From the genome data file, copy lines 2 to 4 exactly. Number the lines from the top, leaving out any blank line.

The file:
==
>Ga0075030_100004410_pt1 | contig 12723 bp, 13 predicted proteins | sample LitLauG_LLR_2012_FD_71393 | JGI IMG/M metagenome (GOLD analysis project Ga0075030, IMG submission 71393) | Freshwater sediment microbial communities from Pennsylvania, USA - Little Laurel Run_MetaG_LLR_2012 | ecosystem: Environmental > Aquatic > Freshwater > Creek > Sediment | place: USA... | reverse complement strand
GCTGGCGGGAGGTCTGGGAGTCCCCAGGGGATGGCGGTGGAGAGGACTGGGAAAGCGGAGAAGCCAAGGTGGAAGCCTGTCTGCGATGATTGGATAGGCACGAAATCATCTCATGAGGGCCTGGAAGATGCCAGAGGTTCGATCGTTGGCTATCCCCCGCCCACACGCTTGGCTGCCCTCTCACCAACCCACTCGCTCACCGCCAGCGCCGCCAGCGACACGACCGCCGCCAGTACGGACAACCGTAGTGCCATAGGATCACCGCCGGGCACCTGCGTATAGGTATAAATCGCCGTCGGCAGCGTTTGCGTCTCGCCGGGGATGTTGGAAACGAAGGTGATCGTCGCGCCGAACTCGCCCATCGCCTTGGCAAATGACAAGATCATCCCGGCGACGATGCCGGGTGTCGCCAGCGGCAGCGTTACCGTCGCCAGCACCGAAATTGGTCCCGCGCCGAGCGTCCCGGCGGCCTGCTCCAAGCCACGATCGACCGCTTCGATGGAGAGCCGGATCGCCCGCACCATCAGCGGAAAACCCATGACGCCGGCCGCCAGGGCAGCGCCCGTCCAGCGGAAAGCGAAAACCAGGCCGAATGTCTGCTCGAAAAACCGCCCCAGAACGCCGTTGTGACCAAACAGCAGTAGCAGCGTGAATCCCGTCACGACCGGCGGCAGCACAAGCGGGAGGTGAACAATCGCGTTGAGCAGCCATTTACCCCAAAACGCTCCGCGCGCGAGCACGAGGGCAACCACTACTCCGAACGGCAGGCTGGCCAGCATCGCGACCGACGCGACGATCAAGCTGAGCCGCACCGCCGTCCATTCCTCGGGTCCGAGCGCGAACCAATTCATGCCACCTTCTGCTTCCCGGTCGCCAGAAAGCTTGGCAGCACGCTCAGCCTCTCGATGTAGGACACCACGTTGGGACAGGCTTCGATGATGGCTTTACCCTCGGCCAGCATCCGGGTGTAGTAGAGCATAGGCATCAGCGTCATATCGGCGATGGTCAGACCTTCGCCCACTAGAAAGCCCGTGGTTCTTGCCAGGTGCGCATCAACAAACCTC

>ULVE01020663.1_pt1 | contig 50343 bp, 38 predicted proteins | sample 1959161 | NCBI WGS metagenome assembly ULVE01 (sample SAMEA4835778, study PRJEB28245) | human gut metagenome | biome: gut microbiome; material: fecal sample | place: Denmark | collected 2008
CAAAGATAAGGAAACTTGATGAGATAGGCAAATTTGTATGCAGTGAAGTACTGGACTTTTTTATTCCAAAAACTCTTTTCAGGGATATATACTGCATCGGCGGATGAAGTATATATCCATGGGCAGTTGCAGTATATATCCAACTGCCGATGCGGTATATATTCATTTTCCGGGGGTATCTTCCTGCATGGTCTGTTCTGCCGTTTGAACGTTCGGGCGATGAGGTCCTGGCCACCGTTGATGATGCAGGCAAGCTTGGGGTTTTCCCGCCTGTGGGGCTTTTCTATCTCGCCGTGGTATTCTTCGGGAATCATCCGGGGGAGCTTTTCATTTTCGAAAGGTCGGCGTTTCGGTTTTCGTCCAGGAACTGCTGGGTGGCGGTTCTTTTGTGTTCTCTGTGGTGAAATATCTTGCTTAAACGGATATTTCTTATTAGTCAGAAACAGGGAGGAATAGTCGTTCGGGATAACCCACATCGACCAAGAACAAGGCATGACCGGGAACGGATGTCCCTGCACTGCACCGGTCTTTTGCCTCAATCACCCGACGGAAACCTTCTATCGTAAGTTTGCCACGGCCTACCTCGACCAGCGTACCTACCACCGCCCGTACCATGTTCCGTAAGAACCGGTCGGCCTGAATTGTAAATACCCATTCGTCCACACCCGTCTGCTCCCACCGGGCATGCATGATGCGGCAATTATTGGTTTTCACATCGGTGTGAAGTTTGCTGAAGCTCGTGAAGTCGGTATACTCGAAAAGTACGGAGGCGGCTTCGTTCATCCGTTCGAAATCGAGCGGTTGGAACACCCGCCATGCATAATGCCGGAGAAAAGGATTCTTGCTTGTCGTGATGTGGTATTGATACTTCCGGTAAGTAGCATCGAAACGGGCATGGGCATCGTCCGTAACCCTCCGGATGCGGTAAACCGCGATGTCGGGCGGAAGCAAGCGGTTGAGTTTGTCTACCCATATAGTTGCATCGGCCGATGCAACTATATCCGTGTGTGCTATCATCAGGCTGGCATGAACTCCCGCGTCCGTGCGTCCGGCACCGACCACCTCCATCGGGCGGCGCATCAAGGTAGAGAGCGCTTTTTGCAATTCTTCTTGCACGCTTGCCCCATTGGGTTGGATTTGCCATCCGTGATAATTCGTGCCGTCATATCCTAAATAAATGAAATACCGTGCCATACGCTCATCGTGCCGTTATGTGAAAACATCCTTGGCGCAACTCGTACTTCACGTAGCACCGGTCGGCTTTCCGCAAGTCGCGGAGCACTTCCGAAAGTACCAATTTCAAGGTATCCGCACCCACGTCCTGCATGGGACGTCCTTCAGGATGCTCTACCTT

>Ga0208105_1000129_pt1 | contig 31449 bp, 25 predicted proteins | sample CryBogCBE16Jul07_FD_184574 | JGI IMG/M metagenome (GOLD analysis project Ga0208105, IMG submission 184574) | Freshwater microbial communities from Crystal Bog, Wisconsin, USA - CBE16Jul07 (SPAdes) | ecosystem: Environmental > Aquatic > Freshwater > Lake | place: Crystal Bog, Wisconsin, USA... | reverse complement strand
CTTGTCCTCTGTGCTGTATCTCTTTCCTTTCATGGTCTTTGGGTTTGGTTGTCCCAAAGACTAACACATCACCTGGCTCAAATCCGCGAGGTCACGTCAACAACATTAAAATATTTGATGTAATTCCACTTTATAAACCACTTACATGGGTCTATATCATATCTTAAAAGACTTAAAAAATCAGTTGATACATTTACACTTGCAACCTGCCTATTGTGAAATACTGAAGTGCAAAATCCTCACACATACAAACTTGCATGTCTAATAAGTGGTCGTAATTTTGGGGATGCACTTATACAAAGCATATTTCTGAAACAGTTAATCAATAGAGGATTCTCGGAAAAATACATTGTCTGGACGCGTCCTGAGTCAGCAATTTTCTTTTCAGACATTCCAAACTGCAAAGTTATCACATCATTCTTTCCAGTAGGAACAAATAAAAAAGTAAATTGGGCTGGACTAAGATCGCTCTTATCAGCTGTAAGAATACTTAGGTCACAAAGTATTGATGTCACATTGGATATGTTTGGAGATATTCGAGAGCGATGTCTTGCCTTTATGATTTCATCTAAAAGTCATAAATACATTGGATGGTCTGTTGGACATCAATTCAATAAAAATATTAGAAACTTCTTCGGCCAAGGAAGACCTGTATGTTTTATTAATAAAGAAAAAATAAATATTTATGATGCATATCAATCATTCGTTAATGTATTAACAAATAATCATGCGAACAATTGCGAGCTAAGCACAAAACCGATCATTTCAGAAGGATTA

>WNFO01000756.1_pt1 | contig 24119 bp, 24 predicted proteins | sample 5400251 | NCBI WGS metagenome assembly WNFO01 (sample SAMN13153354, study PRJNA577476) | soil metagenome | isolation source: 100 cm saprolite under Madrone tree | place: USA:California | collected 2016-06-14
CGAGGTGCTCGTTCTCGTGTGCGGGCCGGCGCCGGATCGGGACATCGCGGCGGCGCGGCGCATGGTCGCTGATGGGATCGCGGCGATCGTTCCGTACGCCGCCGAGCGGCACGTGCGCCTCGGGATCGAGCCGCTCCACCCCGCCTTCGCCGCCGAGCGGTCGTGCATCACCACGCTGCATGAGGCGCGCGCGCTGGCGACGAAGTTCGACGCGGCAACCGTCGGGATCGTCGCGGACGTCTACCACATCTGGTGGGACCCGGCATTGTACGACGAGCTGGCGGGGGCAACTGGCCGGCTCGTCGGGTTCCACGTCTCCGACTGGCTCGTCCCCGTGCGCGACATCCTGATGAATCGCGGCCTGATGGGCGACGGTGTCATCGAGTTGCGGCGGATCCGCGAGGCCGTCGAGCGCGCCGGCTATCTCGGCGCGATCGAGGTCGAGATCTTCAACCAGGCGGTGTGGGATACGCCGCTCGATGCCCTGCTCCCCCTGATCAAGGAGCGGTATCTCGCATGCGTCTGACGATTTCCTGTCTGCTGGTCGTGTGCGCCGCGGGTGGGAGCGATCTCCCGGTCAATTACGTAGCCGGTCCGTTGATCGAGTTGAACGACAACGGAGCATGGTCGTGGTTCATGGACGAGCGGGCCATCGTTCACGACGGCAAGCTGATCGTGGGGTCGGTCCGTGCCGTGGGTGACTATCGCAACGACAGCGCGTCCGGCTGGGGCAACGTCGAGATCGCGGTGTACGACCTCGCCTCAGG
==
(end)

GCTGGCGGGAGGTCTGGGAGTCCCCAGGGGATGGCGGTGGAGAGGACTGGGAAAGCGGAGAAGCCAAGGTGGAAGCCTGTCTGCGATGATTGGATAGGCACGAAATCATCTCATGAGGGCCTGGAAGATGCCAGAGGTTCGATCGTTGGCTATCCCCCGCCCACACGCTTGGCTGCCCTCTCACCAACCCACTCGCTCACCGCCAGCGCCGCCAGCGACACGACCGCCGCCAGTACGGACAACCGTAGTGCCATAGGATCACCGCCGGGCACCTGCGTATAGGTATAAATCGCCGTCGGCAGCGTTTGCGTCTCGCCGGGGATGTTGGAAACGAAGGTGATCGTCGCGCCGAACTCGCCCATCGCCTTGGCAAATGACAAGATCATCCCGGCGACGATGCCGGGTGTCGCCAGCGGCAGCGTTACCGTCGCCAGCACCGAAATTGGTCCCGCGCCGAGCGTCCCGGCGGCCTGCTCCAAGCCACGATCGACCGCTTCGATGGAGAGCCGGATCGCCCGCACCATCAGCGGAAAACCCATGACGCCGGCCGCCAGGGCAGCGCCCGTCCAGCGGAAAGCGAAAACCAGGCCGAATGTCTGCTCGAAAAACCGCCCCAGAACGCCGTTGTGACCAAACAGCAGTAGCAGCGTGAATCCCGTCACGACCGGCGGCAGCACAAGCGGGAGGTGAACAATCGCGTTGAGCAGCCATTTACCCCAAAACGCTCCGCGCGCGAGCACGAGGGCAACCACTACTCCGAACGGCAGGCTGGCCAGCATCGCGACCGACGCGACGATCAAGCTGAGCCGCACCGCCGTCCATTCCTCGGGTCCGAGCGCGAACCAATTCATGCCACCTTCTGCTTCCCGGTCGCCAGAAAGCTTGGCAGCACGCTCAGCCTCTCGATGTAGGACACCACGTTGGGACAGGCTTCGATGATGGCTTTACCCTCGGCCAGCATCCGGGTGTAGTAGAGCATAGGCATCAGCGTCATATCGGCGATGGTCAGACCTTCGCCCACTAGAAAGCCCGTGGTTCTTGCCAGGTGCGCATCAACAAACCTC

>ULVE01020663.1_pt1 | contig 50343 bp, 38 predicted proteins | sample 1959161 | NCBI WGS metagenome assembly ULVE01 (sample SAMEA4835778, study PRJEB28245) | human gut metagenome | biome: gut microbiome; material: fecal sample | place: Denmark | collected 2008
CAAAGATAAGGAAACTTGATGAGATAGGCAAATTTGTATGCAGTGAAGTACTGGACTTTTTTATTCCAAAAACTCTTTTCAGGGATATATACTGCATCGGCGGATGAAGTATATATCCATGGGCAGTTGCAGTATATATCCAACTGCCGATGCGGTATATATTCATTTTCCGGGGGTATCTTCCTGCATGGTCTGTTCTGCCGTTTGAACGTTCGGGCGATGAGGTCCTGGCCACCGTTGATGATGCAGGCAAGCTTGGGGTTTTCCCGCCTGTGGGGCTTTTCTATCTCGCCGTGGTATTCTTCGGGAATCATCCGGGGGAGCTTTTCATTTTCGAAAGGTCGGCGTTTCGGTTTTCGTCCAGGAACTGCTGGGTGGCGGTTCTTTTGTGTTCTCTGTGGTGAAATATCTTGCTTAAACGGATATTTCTTATTAGTCAGAAACAGGGAGGAATAGTCGTTCGGGATAACCCACATCGACCAAGAACAAGGCATGACCGGGAACGGATGTCCCTGCACTGCACCGGTCTTTTGCCTCAATCACCCGACGGAAACCTTCTATCGTAAGTTTGCCACGGCCTACCTCGACCAGCGTACCTACCACCGCCCGTACCATGTTCCGTAAGAACCGGTCGGCCTGAATTGTAAATACCCATTCGTCCACACCCGTCTGCTCCCACCGGGCATGCATGATGCGGCAATTATTGGTTTTCACATCGGTGTGAAGTTTGCTGAAGCTCGTGAAGTCGGTATACTCGAAAAGTACGGAGGCGGCTTCGTTCATCCGTTCGAAATCGAGCGGTTGGAACACCCGCCATGCATAATGCCGGAGAAAAGGATTCTTGCTTGTCGTGATGTGGTATTGATACTTCCGGTAAGTAGCATCGAAACGGGCATGGGCATCGTCCGTAACCCTCCGGATGCGGTAAACCGCGATGTCGGGCGGAAGCAAGCGGTTGAGTTTGTCTACCCATATAGTTGCATCGGCCGATGCAACTATATCCGTGTGTGCTATCATCAGGCTGGCATGAACTCCCGCGTCCGTGCGTCCGGCACCGACCACCTCCATCGGGCGGCGCATCAAGGTAGAGAGCGCTTTTTGCAATTCTTCTTGCACGCTTGCCCCATTGGGTTGGATTTGCCATCCGTGATAATTCGTGCCGTCATATCCTAAATAAATGAAATACCGTGCCATACGCTCATCGTGCCGTTATGTGAAAACATCCTTGGCGCAACTCGTACTTCACGTAGCACCGGTCGGCTTTCCGCAAGTCGCGGAGCACTTCCGAAAGTACCAATTTCAAGGTATCCGCACCCACGTCCTGCATGGGACGTCCTTCAGGATGCTCTACCTT